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Buy Nothing for the Holidays

How joining a Buy Nothing Group inspired generosity in my children and community

Rachel McClary

Published on: December 04, 2014

“I don’t really need anything for Christmas; I have my family and friends” my 6-year-old daughter recently remarked. Of course I’m not going to take her up on it but what an appreciative attitude from someone so young. Gratitude isn’t easy to promote in an age of constant marketing but my children’s attitudes have changed dramatically since I joined a Buy Nothing Group.

When moving house, a friend suggested I join my local Buy Nothing Group. I hadn’t heard of it but as the name suggests, the group encourages members to buy nothing. I initially saw it as a way to offload unwanted items and get a few things we needed for the new house. I soon realised that this was far more than a place to get free things. As a social network, hearing people’s stories fosters a true sense of community. I drove around, collecting items I had been gifted, finding new places in my community and meeting lovely people. As I ticked off items from my wish list for the new house, without spending a penny, I began to think about items that I could give. Here was the beginning of a new way of thinking.

What is Buy Nothing?

Buy Nothing is the brainchild of Liesl Clark and Rebecca Rockefeller. Using Facebook as a social media platform, it grew in 16 months, from a grassroots voluntary experiment on Bainbridge Island, to a current membership of 80,000 in nine different nations. “At its core, The Buy Nothing Project is an experiment in gifting what we have, to prevent the overproduction of unnecessary goods,” explains Liesl Clark. “When people ask me what a Buy Nothing group really looks like, I tell them it’s a Facebook group that’ll give you a hands-on chance to take part in a social movement spreading across the country, enabling people and communities to commit episodic acts of daily good together.” Clark continues, “It’s rather an improvement on Freecycle, using social media to bring to the fore myriad random acts of kindness for neighbors to partake in day-in and day-out.”

Unlike other forms of gifting communities, you may only join one Buy Nothing Group in the area in which you live. This increases the community spirit and the compulsion to give back. At first I felt a little awkward about requesting items from the group that I could readily afford but, as Clark explains, “Giving isn’t only for the less fortunate but for everyone as an alternative to buying”. It’s a lovely new way of thinking; “I’m just about to go out and buy this and I thought I would check with the group first” is a regular plea on our group.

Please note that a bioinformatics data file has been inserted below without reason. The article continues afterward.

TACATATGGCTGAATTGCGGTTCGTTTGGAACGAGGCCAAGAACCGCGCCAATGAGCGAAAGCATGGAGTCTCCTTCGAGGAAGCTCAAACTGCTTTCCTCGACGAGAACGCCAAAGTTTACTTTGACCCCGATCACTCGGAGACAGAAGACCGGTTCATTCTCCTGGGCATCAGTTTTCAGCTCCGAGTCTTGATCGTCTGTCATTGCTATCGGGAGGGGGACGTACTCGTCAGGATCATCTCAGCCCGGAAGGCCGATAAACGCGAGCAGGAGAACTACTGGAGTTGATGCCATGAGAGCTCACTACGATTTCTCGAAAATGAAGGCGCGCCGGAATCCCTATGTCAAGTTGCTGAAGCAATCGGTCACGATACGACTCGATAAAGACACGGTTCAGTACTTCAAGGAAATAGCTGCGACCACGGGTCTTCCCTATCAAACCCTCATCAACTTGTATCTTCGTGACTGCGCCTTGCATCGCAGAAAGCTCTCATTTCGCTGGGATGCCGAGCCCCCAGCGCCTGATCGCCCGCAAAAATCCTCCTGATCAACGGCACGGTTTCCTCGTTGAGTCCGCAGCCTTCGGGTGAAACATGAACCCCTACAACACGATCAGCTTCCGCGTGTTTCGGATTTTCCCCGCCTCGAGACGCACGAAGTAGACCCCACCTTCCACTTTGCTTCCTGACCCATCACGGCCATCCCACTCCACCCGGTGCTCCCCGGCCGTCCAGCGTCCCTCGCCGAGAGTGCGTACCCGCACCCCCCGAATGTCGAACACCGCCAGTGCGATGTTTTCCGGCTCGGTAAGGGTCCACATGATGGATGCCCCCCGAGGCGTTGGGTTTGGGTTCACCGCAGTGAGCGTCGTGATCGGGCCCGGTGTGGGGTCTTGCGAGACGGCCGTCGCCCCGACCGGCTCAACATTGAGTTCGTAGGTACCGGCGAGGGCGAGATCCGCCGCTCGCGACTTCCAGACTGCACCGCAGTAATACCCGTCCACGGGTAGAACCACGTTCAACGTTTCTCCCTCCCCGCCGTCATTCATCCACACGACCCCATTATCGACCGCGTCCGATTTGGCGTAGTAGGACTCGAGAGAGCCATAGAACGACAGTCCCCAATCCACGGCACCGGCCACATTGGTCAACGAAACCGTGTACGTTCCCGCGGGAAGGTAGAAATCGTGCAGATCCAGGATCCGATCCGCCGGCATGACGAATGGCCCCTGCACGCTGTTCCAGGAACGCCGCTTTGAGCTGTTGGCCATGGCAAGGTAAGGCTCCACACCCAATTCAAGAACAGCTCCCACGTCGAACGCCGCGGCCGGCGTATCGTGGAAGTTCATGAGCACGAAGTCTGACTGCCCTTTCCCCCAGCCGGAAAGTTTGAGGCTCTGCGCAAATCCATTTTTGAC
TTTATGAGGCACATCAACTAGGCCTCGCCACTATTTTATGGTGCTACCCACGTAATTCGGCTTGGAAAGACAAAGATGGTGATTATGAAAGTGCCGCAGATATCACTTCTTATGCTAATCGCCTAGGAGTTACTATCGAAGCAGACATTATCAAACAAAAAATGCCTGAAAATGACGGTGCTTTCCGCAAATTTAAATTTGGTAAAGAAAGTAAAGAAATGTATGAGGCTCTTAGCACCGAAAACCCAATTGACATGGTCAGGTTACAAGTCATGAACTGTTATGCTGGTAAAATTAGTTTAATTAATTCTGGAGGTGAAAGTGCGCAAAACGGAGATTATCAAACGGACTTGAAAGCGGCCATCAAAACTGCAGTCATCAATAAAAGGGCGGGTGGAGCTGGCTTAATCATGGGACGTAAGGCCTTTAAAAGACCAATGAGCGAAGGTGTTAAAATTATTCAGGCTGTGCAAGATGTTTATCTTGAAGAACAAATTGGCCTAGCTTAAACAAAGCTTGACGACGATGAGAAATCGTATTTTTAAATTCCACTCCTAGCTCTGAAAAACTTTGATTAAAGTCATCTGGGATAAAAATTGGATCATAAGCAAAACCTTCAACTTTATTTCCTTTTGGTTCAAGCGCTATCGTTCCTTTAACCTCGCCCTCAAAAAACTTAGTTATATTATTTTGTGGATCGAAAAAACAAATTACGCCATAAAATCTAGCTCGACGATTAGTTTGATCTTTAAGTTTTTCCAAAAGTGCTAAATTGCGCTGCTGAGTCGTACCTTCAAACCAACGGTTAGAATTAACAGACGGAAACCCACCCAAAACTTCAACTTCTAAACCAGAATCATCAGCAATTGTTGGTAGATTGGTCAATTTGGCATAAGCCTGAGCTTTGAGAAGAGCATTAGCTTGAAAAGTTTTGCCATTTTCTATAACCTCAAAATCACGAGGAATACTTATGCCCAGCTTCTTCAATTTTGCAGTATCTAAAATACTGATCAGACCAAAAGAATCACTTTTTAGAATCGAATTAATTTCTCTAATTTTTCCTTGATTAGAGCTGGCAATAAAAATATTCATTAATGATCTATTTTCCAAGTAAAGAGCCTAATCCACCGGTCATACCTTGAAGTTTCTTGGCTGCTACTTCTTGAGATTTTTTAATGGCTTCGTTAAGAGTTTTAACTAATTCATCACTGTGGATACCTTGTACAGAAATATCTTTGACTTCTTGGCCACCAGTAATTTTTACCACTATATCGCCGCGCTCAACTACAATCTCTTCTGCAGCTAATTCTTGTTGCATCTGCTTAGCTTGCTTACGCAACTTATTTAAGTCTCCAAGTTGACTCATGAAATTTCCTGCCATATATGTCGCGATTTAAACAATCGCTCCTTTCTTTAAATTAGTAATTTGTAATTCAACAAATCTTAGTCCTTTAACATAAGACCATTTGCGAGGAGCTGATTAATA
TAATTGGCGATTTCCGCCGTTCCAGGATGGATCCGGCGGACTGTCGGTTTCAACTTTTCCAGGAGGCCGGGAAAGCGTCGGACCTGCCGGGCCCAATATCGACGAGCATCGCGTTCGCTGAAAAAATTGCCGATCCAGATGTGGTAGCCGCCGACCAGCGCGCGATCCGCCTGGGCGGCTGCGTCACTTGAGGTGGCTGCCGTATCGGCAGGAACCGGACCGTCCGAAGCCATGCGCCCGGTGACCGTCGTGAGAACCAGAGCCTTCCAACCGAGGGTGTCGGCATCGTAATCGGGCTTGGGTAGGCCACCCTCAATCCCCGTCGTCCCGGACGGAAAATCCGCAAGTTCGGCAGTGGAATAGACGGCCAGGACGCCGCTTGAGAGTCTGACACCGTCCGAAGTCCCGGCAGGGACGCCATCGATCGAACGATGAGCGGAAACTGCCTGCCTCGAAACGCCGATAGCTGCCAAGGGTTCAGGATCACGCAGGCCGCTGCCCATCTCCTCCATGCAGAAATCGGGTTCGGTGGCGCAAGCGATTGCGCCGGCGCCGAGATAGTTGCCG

My greatest pleasure is seeing the lady looking beautiful in the wedding dress I loaned her, or the child having fun at his pirate party in my accessories. Seeing my things make others happy is so satisfying.

How Buy Nothing encourages my children to be generous and appreciative

Like many children, my girls have an abundance of toys that they rarely play with. Sometimes we read stories from the group about children who are sick or in need and the girls are always eager to find something that could help. They engage with these stories, learning that there are those less fortunate on our doorstep, not just in Africa. What is most special to me however, is their new attitude toward material possessions. When I told my eldest daughter that I had been gifted the perfect Christmas present for her from the group, she quickly ran to find something that she could give back. “I know how to knit now,” she said, picking up a knitting dvd her best friend had given her, “I think somebody else could use this”. My youngest daughter found her tiger flashlight as she was tidying and said “I don’t really want this now; I think we should give it to someone else”. Once the gift is posted, we read through the comments together and they choose who should have the gift or, if they can’t decide, we pick names from a hat.

It’s not only about giving though; their faces light up when I tell them I have a gift for them. That a stranger cared enough to give it to them somehow makes it extra special. Buy Nothing helps them think about giving things a new life. As an early education specialist, I can always find a use for bizarre objects and now the girls are thinking in the same way. We were gifted materials for a fairy garden and a flower shop, sharing our projects with the group and inspiring others to reuse creatively.

They are also learning that there different ways of giving.  A member taught my eldest daughter to knit; the youngest children remember with fondness how a group of us helped a member clear her lawn when her mower broke down.

Buy Nothing brings a little touch of magic to its thousands of members. The power of this is perfectly summed up by Echo Chernick: “I never appreciated or understood community and the joy (and benefit) of helping one another until I joined this group! It's the little things that we can offer back and forth that really touch me.” Our children live in a commercial and consumerist world; perhaps these little things will inspire a generation of generosity and kindness. With almost 100 Buy Nothing groups in Washington State, you should be able to find one in your area, but if not you could always start one of your own.

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